Maybe he’s right, I thought. I imagined the scene if I followed my family’s will – finding a company and working in it for about 5 years regardless of the salary, dating somebody and arranging a wedding, having a baby and becoming a full-time housewife forever – what a horrible future! I put a stop to these thoughts in no time and began to figure out the blueprint for freelance. It turned out I had nothing in my brain – I had no idea about this life. However, this kind of uncertainty encouraged me to explore more. I wanted to see what I could do if I fought for it. Yes, at first, I regarded freelance work as a last resort, but now I viewed it as my “uncertain” goal. After I made the decision, I felt myself relax. It was like breathing fresh air – enjoying a lovely breeze after a long time in a sweltering dark room.

Daocheng, Sichuan, China – Downtown

Uncertainty is stimulation. It drives us to uncover the mysterious veil of life, and we will feel satisfied if we achieve something unpredictable. After walking down an uncertain road, we can never know what’s waiting for us and whether the choice is right or not. I don’t know, neither do you. But I am willing to find it, to fight for it and try my best to persuade every member of my family who is against it.

Suzhou, China – Illuminated 

Is SoHo an invisible market in provincial cities like the one where I live? I don’t care. All I know is that the gold will shine if I don’t work outside. Will I have fewer friends to help me in life or work and have a narrower horizon? I am afraid I cannot agree because I believe that friendship is about quality not quantity. Will I not find a good husband? So what. I can live on my own. After all, it is a kind of experience too. Maybe we will regret or rejoice, but it is part of our life. Just keep going – the uncertain way.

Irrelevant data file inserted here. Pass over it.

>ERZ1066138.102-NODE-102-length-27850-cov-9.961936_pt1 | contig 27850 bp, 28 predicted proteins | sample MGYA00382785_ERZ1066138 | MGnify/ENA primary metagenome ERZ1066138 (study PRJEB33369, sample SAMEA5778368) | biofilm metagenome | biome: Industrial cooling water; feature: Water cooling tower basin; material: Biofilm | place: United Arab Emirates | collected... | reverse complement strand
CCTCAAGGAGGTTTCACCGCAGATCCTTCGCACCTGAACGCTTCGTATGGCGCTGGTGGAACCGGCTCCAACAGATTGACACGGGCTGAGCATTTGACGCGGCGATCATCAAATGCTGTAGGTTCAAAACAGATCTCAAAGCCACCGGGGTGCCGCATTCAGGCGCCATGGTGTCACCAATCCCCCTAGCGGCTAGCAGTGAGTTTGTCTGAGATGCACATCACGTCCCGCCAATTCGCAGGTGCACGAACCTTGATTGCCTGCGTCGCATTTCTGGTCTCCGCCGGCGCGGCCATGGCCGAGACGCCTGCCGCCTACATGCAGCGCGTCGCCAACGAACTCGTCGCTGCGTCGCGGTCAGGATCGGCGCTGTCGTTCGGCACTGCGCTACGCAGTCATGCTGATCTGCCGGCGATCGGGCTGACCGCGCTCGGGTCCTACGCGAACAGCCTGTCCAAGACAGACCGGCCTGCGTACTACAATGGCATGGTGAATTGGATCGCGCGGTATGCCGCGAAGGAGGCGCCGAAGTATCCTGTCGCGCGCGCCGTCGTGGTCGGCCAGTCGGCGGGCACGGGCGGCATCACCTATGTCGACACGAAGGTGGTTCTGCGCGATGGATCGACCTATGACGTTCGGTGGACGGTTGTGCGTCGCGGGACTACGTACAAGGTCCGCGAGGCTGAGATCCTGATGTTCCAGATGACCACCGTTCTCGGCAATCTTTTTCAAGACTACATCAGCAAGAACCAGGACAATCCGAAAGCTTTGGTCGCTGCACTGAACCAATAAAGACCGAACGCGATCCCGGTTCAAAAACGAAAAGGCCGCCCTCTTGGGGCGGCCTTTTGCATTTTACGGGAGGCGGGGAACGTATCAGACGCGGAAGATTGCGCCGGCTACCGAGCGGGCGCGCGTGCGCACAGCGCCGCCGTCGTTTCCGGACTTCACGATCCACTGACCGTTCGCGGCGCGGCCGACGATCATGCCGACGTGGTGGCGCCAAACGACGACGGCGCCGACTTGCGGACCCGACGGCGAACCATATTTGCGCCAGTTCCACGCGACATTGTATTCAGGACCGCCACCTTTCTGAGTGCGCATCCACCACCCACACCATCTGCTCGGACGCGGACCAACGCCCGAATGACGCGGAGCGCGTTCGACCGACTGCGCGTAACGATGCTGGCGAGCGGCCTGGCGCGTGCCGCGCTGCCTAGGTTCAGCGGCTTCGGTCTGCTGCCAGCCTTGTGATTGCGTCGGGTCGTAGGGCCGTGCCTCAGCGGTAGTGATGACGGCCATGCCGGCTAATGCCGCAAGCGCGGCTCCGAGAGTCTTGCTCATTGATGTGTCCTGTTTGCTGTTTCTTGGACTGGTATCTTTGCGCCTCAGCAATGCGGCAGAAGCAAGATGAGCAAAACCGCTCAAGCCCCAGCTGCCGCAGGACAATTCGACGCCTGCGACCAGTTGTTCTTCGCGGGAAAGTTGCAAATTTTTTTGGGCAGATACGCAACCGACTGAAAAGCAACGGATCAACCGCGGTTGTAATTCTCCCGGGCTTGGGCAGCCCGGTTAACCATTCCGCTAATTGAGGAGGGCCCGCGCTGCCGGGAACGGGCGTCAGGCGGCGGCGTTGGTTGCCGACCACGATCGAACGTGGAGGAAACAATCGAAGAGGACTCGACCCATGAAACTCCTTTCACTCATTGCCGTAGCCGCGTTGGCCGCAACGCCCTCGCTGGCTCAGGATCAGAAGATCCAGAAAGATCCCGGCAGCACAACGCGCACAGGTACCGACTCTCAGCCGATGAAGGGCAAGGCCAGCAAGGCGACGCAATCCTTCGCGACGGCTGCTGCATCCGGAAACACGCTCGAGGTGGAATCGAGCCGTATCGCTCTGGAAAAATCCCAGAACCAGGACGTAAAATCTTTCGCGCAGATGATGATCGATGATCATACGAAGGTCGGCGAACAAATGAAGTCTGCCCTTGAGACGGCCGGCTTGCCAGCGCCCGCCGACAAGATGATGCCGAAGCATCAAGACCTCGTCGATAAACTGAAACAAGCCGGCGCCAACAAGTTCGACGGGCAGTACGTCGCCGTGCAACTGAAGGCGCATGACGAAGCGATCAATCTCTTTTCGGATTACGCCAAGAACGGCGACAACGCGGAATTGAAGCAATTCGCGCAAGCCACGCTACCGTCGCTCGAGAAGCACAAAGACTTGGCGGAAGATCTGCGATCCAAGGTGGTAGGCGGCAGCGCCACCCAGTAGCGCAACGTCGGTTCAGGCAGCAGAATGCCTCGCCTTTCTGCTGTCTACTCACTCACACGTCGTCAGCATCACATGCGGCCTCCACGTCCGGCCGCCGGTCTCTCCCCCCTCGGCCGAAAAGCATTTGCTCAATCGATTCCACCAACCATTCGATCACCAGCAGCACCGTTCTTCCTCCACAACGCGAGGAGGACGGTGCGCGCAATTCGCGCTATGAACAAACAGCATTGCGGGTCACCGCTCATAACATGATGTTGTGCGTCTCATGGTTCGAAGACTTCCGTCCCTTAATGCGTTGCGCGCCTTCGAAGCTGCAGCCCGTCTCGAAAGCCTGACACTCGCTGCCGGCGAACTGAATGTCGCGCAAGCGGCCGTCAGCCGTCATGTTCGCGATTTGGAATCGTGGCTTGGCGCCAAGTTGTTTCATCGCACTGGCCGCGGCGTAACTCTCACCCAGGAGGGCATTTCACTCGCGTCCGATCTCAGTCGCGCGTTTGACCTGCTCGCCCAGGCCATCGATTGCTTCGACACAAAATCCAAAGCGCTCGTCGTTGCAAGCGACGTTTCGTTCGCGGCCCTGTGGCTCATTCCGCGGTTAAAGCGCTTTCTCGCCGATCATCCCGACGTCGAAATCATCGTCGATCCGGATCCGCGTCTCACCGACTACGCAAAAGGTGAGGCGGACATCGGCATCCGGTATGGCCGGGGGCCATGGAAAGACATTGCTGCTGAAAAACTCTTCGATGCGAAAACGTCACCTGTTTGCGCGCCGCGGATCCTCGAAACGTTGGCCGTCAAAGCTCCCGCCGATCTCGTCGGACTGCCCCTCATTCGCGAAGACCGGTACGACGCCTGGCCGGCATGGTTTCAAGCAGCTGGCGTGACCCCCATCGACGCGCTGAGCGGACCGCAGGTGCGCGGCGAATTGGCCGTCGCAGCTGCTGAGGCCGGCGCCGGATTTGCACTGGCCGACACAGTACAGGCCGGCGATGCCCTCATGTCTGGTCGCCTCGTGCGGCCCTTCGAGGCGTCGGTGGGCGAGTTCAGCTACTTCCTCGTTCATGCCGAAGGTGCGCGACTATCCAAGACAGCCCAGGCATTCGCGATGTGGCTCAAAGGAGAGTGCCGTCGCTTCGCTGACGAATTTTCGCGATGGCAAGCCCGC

Mu Huihao


Photo 1: China – Fishermen in fog – Godslar

Photo 2: Tianhebei, Guangzhou, China – Crossed – Jake To

Photo 3: Nanchang, Jiangxi, China – Jiangxi Provincial Exhibition Center – gyn

Photo 4: Harbin, China – Public square – Phuong D. Nguyen

Photo 5: China – Imagining – Yiran Ding

Photo 6: Daocheng, Sichuan, China – Downtown – Giftography

Photo 7: Suzhou, China – Illuminated – Ivan Leung


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The Codex of Uncertainty Transposed

Awdejuk, Pawel. Niepewność – The Road to Freedom – Poland. July 2018.

Bell, Sarah. The Bushfire Drive – Australia. July 2018.

Castañeda, Martha Corzo. Worried Workers – Peru. February 2018.

Cooleridge, Tweeney. Uncertainty in the Abstract – Slovakia. March 2018.

Cordido, Veronica. The Crib of Uncertainty – Venezuela. January 2018.

Dastan, S.A. Uncertain Waters – Turkey. March 2019.

Electra P. Aβεβαιότητα: The Enemy of Romantic Relationships – Greece. February 2018

Escandell, Andrea da Silva. Compromise – Uruguay. March 2018

Goumiri, Abdennour. Uncertainty Is All There Is – France. February 2018.

Guerrero, Marilin. Crossing the Uncertain Path of Life – Cuba. February 2018.

Guillot, Iuliana. Preparing for Change – Romania. June 2018.

Julber, Lillian. What Will Tomorrow Bring? – Chile. July 2018.

Kanunova, Nigina. Metamporphoses in Modern Life. June 2018.

Konbaz, Rahaf. So You Say You Want A Revolution – Syria. March 2018.

Korneeva, Kate. One We – Russia. April 2018.

Krnceska, Sofija. No Name Country – Macedonia. May 2018.

Lassa, Verónica. The Old Eastern Books of Uncertainty – Argentina. May 2018.

Lozano, Gabriela. El cuchillo de la incertidumbre : Piercing Uncertainty – México. January 2018.

Phelps, Jade. Healing Journey Pulls Us Apart – America. June 2018.

Romano, Mavi. An Uncertain Democracy – Spain. April 2018

Ranaldo, Mary. Incerto or Flexible: Italia and UK. March 2018.

Çakır, Peren. Building a Future in Times of Uncertainty – Argentina and Turkey. May 2018.

Sanmartín, Virginia. Qué Será, Será – Spain. June 2018.

Samir, Ahmed. Uncertainty in Personal Life. January 2018.

Sekulić, Jelena. Nesigurnost of the Past, Present and Future – Serbia. June 2018.

Sepi, Andreea. Uncertainties Galore – Germany. April 2018.

Sitorus, Rina. When Uncertainty Reaches the Land of Certainty – Indonesia and the Netherlands. May 2018.

Quintero, Jonay. The Fear of Not Knowing – España. January 2018.

Vuka. Lacking Uncertainty in Political Culture – Serbia. April 2018.


Translators and writers from Russia, Britain, Portugal, Ukraine, Serbia, Germany, India and other parts of the world…